The above figures do not include revenues that networks gross from other television activities. For example, after programs have exhausted their network runs, high-rated series (for example, Perry Mason, The Flintstones, Gilligan’s Island, The Ministers, I Love Lucy, The Twilight Zone, Route 66) are sold market-by-market to any station that will pay the price (affiliated or not) as “syndicated” programs. The networks also sell their series to television authorities in other countries, and because costs have been recovered from domestic sales, they are competitive with lower-budgeted foreign productions. Not only do the networks dominate the U.S. television program market, they are also an important source of poptdar American TV programming on world television.

The network system creates rich rewards not only for the overlords but for the constituent affiliated stations. Indeed the mutual interest of the networks and the affiliated stations in the system explains the vitality and durability of the network institution both economically and politically. A station can plug into a network line and receive a daily stream of programs having broad appeal to its public. Of course each station also includes in its daily schedule programs which it produces or acquires from non-network sources: notably news, weather, and sports, films produced for TV (distributed by independent syndicators as well as by networks), and feature films.

The network pays the affiliate somewhat less than 30 percent of the gross charges for broadcasting the program. In addition, the station is permuted by the network to sell a prescribed amount of commercial time within and adjacent to the network programs, the proceeds from which it does not share with the network. In a large market a single 20-second “adjacency” will bring 31000 to $1500, because the network program has created a mass audience for the station. It is no wonder that when a station sells for $20 million or more, the tangible property may be valued only at $2 million whereas the primary asset is the network contract. Several of the media barons, including Westinghouse, Time Inc., and Corinthian, have sought to persuade the Internal Revenue Service, the tax courts, and the federal judiciary that the network contracts should be eligible for amortization, thus reducing the annual tax obligations of stations they bought.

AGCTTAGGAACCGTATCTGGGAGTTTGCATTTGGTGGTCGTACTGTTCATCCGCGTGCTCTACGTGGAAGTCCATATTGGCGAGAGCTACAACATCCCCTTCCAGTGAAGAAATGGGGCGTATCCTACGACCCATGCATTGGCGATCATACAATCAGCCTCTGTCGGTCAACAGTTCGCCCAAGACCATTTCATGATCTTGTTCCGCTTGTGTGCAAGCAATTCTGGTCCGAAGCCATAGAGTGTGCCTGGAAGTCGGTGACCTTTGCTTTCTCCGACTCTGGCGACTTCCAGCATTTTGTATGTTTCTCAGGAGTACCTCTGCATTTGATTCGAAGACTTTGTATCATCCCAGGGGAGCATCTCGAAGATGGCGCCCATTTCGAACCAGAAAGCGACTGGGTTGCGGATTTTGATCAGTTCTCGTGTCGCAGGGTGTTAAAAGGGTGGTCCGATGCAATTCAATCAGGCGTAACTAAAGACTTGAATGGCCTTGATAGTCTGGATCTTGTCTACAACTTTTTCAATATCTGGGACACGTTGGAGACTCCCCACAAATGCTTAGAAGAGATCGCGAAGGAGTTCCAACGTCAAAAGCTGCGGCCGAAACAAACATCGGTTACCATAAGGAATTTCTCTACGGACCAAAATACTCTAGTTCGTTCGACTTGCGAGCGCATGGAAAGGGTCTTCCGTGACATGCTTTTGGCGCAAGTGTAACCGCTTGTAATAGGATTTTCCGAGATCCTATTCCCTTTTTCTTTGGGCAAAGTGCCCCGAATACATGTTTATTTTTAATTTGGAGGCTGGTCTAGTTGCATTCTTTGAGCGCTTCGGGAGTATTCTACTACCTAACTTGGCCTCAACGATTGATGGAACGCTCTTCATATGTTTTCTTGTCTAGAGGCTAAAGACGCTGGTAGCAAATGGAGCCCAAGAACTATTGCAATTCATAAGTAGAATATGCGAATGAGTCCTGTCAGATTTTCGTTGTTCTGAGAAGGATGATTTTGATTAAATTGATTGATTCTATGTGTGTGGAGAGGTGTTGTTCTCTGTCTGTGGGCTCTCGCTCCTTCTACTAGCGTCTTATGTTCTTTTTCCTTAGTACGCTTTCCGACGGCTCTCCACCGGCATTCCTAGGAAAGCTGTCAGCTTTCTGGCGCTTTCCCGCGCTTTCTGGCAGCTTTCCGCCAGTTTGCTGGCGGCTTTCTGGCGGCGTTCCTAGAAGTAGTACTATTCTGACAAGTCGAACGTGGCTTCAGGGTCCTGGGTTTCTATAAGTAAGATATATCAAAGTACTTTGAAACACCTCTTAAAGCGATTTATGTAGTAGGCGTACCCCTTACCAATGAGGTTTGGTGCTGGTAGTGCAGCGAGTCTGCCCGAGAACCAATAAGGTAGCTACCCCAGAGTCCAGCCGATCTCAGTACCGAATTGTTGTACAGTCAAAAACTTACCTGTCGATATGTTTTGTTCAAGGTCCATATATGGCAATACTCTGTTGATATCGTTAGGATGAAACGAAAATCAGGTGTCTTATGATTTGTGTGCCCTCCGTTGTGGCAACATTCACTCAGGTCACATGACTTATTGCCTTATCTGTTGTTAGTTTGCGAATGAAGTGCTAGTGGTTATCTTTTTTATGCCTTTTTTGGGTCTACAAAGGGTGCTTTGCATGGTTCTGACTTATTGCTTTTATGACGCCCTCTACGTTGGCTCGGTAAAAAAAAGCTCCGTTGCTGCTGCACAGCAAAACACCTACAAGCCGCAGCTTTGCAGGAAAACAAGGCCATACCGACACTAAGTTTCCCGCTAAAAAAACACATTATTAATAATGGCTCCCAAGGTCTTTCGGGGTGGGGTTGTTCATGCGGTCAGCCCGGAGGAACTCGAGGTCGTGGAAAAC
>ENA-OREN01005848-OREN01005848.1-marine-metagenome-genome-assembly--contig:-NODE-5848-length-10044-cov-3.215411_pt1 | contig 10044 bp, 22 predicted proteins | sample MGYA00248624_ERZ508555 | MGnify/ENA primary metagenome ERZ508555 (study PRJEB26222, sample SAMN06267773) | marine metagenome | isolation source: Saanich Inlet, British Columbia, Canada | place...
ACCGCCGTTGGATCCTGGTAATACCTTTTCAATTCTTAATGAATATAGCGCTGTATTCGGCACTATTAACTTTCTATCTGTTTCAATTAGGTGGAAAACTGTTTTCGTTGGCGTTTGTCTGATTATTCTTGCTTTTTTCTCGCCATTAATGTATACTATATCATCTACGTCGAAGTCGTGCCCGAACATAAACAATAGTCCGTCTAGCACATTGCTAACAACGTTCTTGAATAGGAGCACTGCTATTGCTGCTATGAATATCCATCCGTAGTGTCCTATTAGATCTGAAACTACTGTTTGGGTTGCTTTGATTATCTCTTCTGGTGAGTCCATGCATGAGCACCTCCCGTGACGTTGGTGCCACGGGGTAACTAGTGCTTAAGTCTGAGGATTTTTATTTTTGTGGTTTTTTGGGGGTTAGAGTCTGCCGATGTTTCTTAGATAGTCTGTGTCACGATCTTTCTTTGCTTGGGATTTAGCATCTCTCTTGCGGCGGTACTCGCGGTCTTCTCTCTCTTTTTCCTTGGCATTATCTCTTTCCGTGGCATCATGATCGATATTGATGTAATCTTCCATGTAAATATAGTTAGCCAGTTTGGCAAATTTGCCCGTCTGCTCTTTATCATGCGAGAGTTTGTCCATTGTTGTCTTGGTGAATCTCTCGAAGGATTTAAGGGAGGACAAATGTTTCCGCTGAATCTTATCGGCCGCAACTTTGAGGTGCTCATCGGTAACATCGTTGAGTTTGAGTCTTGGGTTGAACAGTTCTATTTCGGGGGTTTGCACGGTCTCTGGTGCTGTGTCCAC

Only in the largest markets do unaffiliated stations—and usually only one such independent station per market—reap the fullness of the television bounty.

From the early days of broadcasting, the power of the network “chains" has troubled Congress, the FCC, and the Justice Department as well as disaffected elements within the industry. Various network investigations and hearings have led to restrictions: a network organization may not own or operate more than one network; it may not option the time of its affiliates; it may not contract for more than a two-year term; it may not control the rates charged by affiliates for non-network times; and it may not prevent an affiliate from contracting with more than one network. And, of course, it may not own and operate more than seven AM radio stations, seven FM radio stations, and seven television stations of which no more than five may be VHF stations. These and other network rules and regulations have corrected the grosser abuses of network power.